17 67 Sarah Fisher Hartman Racing 288
18 98 BHA/BBM with Curb-Agajanian 287
19 15 Rahal Letterman Lanigan Racing 266
20 18 Dale Coyne Racing 265
21 14 A.J. Foyt Racing 234
22 17 KV/AFS Racing 229
23 16 Rahal Letterman Lanigan Racing 134
24 26 Andretti Autosport 88
25 21 Ed Carpenter Racing 66
26 22 Dreyer and Reinbold 57
27 33 KV Racing Technology 34
28 5 Schmidt Peterson Motorsports 29
29 68 Sarah Fisher Hartman Racing 28
30 6 KV Racing Technology 22
31 63 Dale Coyne Racing 21
32 41 A.J. Foyt Racing 18
33 91 Lazier Partners Racing 11

Finishing Average
1 Helio Castroneves 5.38
T2 Kurt Busch 6.00
T2 Will Power 6.00
4 Simon Pagenaud 6.92
5 Sage Karam 9.00
6 Scott Dixon 9.61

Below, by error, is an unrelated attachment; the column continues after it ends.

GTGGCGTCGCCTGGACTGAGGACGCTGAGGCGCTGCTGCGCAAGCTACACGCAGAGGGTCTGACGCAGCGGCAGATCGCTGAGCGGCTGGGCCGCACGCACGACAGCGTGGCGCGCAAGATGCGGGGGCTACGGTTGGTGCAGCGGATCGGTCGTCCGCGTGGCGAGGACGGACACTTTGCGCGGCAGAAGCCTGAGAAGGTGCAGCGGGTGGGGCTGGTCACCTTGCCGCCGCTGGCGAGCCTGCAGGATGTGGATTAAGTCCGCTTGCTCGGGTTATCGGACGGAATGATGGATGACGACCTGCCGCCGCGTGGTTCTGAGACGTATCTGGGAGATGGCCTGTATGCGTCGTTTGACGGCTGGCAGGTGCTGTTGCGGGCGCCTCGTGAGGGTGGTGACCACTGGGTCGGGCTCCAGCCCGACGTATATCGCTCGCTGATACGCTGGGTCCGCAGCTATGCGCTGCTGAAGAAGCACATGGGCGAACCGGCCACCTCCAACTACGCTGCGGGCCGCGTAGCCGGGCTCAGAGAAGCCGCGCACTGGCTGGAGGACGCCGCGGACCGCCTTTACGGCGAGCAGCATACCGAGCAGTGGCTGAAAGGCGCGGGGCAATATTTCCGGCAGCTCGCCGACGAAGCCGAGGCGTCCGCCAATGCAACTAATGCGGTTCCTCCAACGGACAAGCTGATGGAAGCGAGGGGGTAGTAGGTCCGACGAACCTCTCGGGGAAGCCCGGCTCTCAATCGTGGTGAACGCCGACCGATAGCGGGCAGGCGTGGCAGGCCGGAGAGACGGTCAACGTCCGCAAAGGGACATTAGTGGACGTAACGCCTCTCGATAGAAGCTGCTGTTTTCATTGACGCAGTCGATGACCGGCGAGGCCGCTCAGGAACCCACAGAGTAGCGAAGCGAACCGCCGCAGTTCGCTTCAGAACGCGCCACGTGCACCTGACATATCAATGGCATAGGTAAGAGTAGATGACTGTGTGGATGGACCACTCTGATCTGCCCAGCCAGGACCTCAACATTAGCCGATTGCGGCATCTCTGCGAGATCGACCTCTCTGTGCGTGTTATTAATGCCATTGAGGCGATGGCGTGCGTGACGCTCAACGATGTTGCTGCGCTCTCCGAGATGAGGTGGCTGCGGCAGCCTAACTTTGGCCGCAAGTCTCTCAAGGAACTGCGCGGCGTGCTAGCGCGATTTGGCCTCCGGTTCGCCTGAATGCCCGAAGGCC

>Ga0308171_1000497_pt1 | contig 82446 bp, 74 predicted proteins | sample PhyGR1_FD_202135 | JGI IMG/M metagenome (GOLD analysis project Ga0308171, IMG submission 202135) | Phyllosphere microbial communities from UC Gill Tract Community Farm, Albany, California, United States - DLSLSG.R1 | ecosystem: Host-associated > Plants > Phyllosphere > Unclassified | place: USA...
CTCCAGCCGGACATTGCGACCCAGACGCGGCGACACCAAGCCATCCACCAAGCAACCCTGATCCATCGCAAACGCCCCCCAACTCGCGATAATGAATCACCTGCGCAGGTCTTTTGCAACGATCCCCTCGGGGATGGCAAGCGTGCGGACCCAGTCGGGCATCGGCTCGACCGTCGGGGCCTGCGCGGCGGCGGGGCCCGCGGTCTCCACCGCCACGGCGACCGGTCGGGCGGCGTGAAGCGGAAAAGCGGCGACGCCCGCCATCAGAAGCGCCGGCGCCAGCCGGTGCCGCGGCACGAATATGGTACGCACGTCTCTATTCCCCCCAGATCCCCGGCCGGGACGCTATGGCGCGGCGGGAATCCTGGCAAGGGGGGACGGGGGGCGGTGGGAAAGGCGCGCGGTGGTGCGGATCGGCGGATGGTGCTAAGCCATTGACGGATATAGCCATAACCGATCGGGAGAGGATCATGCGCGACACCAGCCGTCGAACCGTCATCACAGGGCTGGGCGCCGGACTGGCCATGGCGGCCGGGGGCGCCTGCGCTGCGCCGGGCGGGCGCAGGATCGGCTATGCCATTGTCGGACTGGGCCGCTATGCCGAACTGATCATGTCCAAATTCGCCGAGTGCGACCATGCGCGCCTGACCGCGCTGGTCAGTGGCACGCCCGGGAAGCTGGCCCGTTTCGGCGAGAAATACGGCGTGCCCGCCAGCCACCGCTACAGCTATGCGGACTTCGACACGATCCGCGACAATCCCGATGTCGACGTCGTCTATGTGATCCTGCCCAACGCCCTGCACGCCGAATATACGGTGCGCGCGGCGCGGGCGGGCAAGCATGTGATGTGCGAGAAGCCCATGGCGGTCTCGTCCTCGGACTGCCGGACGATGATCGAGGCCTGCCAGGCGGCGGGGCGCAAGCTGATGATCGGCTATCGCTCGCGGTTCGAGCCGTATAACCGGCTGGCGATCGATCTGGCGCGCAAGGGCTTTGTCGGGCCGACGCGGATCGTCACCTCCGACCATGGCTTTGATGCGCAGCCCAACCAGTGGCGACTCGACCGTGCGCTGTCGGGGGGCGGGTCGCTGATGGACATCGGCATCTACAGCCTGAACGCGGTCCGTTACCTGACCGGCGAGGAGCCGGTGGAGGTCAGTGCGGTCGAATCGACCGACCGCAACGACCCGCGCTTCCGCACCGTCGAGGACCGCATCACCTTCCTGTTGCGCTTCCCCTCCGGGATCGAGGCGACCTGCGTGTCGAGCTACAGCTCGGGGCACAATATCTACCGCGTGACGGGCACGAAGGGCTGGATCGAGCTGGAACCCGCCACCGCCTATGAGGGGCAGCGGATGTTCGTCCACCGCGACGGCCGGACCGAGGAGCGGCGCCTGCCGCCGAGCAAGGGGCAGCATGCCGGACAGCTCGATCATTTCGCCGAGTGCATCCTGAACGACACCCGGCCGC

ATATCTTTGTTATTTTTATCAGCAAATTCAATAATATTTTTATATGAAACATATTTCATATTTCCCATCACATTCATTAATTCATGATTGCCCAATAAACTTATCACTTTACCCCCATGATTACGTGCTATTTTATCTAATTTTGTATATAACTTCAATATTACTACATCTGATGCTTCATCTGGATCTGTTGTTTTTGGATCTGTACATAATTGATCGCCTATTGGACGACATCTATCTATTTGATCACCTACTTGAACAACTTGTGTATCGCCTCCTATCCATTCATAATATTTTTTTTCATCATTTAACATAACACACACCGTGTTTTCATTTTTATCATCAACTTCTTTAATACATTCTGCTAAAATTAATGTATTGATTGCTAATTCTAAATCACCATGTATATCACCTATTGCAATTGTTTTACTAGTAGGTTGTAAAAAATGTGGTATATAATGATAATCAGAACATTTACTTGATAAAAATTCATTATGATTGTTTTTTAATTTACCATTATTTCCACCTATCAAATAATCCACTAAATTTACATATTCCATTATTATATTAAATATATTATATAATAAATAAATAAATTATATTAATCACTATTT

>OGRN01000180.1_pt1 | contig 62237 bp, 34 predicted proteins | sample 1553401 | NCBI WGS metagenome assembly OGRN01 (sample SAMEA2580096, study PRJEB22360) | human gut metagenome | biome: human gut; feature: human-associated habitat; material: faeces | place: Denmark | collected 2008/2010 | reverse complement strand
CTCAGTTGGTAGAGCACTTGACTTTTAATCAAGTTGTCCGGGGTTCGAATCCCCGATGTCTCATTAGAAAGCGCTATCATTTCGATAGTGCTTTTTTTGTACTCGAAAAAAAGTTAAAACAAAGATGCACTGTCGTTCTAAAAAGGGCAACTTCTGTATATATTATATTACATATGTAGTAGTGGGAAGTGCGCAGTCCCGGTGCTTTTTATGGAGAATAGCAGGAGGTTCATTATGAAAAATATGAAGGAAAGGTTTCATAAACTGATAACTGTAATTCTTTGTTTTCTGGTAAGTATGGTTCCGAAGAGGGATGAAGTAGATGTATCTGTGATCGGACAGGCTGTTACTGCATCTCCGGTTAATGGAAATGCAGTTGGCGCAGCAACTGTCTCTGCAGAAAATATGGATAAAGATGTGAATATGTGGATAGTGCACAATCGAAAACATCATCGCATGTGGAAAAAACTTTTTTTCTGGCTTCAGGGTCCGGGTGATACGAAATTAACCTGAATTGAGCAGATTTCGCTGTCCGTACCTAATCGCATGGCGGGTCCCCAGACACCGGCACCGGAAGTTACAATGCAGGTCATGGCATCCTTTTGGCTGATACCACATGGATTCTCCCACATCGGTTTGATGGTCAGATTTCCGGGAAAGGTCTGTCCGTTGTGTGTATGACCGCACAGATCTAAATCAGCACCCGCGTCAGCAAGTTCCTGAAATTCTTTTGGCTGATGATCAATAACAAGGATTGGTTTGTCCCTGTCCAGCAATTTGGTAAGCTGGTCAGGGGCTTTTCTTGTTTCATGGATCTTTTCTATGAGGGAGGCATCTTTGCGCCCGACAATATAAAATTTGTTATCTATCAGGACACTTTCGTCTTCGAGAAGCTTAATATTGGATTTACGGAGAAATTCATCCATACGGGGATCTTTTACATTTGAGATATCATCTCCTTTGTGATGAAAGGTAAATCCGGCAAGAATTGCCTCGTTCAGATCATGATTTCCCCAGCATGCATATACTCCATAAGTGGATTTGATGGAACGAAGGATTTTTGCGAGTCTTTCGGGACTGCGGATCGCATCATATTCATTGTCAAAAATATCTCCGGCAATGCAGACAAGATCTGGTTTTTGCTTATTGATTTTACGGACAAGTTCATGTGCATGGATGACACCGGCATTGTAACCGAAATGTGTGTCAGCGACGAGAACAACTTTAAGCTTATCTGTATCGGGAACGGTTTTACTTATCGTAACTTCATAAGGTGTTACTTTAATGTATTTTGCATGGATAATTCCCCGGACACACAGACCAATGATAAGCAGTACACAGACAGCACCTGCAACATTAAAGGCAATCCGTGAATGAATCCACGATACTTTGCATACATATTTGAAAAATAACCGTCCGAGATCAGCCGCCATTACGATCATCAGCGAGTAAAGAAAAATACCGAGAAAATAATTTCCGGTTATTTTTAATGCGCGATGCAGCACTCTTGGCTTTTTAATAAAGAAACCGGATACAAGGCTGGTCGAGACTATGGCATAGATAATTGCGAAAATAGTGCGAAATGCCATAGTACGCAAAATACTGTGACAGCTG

7 J.R. Hildebrand 10.00
8 Tony Kanaan 10.23
9 Ryan Hunter-Reay 10.38
T10 Juan Pablo Montoya 11.15
T10 Sebastien Bourdais 11.15
12 Ryan Briscoe 11.38
13 Justin Wilson 11.92
14 Carlos Munoz 12.00
15 James Hinchcliffe 12.46
16 Oriol Servia 12.5
17 Marco Andretti 12.69
18 Ed Carpenter 12.75
19 Alex Tagliani 13.0
20 Charlie Kimball 13.23
21 Takuma Sato 13.46
22 Mikhail Aleshin 13.61
23 Jacques Villeneuve 14.0
24 Mike Conway 14.66
25 Graham Rahal 15.0
26 James Davison 16.0
27 Carlos Huertas 16.07
28 Josef Newgarden 16.92
29 Sebastian Saavedra 17.0
30 Jack Hawksworth 17.16
31 Luca Filippi 18.50
32 Martin Plowman 20.5
33 Franck Montagny 22.0
34 Pippa Mann 24.0
35 Townsend Bell 25.0
36 Buddy Lazier 32.0

Pole Positions
T1 Takuma Sato 2
T1 Will Power 2
T1 Helio Castroneves 2